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Dream Girls

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Wolf stirred the coals of their campfire and considered adding more wood. She’d mostly dried off since their impromptu dip in Mulholland’s little murder pool, but her pelt was still damp and the night was cold. Mandu and the boys snored on the far side of the fire. Turned out having your brain invaded by an army of evil tardigrades was really draining. She and Kipo were still up though, nodding in front of the fire only to jerk themselves awake. Was Kipo as afraid as Wolf of what she’d see if she closed her eyes?

“We were mega bunny hunters.”

“What?” Kipo looked up from the fire. The light hit her eyes strangely, making them glow like a cat’s.

“In my dream,” Wolf said, hugging herself. Because of the cold, of course, not for any dream-related reasons. “We were mega bunny hunters.”

“Sounds fun!” Kipo said brightly. “I was home with my Dad except my Mom was alive. She was just like me and she had answers and—” Her smile slid from her face.“I should have known it wasn’t real. Everything was just too perfect. You know?” She shook her head. “I didn’t even realize it was a dream until you woke me up.”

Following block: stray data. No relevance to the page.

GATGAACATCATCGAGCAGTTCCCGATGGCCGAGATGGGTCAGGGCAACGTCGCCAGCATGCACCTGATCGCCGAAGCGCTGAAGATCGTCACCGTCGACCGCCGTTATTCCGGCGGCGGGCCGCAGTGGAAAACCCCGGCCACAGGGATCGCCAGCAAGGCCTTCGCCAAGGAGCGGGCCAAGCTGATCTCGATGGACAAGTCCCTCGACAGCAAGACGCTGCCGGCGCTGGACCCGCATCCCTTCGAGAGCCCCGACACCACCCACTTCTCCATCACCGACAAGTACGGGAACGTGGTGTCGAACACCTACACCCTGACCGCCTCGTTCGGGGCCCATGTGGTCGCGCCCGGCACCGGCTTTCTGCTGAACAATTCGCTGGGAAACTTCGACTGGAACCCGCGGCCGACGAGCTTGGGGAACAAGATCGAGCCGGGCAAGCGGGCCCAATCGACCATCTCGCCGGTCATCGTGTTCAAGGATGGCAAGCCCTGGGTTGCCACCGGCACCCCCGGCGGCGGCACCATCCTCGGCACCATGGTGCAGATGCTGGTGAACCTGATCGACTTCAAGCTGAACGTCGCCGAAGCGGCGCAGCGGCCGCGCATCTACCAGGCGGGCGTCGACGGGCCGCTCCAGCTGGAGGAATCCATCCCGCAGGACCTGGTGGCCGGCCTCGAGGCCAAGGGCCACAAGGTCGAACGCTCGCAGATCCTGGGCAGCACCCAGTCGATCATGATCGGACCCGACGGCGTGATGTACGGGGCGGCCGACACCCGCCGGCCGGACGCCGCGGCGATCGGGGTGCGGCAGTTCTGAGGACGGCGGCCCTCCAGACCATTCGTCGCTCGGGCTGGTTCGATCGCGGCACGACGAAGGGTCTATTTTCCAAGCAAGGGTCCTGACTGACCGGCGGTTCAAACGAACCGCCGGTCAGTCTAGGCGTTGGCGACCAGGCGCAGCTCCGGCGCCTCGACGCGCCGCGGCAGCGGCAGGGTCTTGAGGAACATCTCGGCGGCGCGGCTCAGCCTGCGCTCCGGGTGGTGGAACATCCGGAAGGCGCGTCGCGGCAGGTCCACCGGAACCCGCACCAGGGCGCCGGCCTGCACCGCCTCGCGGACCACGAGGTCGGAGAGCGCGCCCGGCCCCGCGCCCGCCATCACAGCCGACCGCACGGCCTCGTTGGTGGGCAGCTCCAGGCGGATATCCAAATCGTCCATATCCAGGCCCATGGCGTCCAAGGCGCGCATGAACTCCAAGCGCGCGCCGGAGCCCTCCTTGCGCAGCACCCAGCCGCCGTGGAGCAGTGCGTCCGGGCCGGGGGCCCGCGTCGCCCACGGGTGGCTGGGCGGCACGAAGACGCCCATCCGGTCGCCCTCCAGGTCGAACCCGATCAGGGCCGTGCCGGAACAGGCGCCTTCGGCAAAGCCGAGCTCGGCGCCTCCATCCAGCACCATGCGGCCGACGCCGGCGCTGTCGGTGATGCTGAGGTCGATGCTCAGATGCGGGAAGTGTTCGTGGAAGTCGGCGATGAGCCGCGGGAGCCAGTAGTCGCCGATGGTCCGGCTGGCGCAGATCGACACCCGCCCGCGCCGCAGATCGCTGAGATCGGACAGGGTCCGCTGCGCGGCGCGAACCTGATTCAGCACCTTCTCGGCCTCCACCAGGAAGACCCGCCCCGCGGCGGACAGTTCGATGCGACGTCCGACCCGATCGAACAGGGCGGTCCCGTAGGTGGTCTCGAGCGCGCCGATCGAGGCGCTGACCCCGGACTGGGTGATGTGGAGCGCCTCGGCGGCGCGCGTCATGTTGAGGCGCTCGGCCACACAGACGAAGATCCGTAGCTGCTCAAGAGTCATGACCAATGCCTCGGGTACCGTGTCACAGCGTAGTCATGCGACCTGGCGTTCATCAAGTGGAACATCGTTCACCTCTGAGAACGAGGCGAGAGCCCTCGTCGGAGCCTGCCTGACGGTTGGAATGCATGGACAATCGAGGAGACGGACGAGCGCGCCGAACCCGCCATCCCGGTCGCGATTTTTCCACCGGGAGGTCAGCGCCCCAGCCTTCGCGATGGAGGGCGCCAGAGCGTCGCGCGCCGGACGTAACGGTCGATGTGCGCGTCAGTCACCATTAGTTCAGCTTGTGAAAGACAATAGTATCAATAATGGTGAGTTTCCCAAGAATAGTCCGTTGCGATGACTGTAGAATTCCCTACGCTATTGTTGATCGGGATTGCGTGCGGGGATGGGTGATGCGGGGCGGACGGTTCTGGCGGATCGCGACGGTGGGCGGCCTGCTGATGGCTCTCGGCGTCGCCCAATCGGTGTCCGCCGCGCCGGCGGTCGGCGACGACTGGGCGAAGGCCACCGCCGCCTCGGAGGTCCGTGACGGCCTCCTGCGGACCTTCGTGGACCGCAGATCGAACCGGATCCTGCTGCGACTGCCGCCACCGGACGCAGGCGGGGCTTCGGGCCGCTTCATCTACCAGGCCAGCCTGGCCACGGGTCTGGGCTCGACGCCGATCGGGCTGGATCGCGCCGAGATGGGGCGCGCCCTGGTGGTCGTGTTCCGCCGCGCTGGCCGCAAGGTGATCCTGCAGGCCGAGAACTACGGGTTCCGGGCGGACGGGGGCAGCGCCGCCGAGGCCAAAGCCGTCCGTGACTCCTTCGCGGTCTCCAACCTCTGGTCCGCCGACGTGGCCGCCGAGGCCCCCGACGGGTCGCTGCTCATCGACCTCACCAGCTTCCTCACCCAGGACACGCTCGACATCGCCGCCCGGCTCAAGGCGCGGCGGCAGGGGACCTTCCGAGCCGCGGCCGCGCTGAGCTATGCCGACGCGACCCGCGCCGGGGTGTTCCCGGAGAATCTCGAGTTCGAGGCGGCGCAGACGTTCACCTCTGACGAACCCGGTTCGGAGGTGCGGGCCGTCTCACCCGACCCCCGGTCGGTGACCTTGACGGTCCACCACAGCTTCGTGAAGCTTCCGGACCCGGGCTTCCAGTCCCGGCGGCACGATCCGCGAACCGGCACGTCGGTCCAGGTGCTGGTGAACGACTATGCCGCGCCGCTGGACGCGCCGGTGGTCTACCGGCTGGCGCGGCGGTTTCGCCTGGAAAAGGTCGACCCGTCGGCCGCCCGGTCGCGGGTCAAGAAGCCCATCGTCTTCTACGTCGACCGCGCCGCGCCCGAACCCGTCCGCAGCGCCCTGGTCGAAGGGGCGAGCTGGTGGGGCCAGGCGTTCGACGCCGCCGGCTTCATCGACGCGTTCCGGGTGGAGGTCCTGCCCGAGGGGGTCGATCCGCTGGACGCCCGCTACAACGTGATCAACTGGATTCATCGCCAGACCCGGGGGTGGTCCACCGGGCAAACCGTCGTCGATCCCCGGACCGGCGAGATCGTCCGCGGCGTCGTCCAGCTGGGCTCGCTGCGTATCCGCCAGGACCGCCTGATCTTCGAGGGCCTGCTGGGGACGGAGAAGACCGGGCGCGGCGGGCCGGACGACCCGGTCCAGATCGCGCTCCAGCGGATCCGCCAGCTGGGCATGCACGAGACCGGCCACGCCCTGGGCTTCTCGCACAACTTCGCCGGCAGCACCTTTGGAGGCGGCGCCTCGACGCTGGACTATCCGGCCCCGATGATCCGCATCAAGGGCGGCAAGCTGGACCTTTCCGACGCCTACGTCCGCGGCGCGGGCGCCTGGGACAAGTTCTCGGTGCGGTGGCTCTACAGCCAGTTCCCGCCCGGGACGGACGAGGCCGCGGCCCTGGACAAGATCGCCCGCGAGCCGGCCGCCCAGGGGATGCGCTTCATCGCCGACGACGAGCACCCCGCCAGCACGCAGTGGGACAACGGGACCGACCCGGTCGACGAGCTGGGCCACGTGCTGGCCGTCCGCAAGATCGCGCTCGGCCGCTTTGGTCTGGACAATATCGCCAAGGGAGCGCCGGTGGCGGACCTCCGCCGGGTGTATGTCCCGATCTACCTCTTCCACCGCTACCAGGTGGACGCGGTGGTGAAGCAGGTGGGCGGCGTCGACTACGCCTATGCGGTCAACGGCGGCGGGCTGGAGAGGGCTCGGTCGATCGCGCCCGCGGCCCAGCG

“I did,” Wolf said, tossing more wood on the fire. Sparks flew and drifted into darkness.

On the surface, Mulholland had given Wolf everything she had thought she wanted: her and Kipo, the two of them buff and tough and together. Her guilt had kept her from really enjoying it, but it hadn’t been why she fought back.

Since they’d met, Wolf had been trying to pound the rules of the surface into Kipo’s thick, pink skull. The world was a cold, hard, dangerous place and that’s exactly what Wolf had become in order to survive. But Kipo wasn’t built for survival. She was built to live. She made friends as easily as she made music and somehow managed to find wonder and joy in everything. As annoying and occasionally terrifying as that could be sometimes, Wolf didn’t actually want her to lose that. A Kipo who killed for fun and didn’t do mushy was hollow no matter how muscular her arms were. Both versions of her friend had forgiven Wolf for hiding the note from her father, but only one of them had done it because she actually cared.

“She wasn’t you,” Wolf said, touching the barrette Kipo had given her. She’d never had a birthday present before. “I like the real you better.”

“Aw.” Kipo looped her arm around Wolf’s shoulder and gave her a squeeze. She was so soft and maybe that wasn’t such a bad thing. Wolf gave herself a full fifteen seconds to enjoy it before she pulled away. “I like the real you better too.”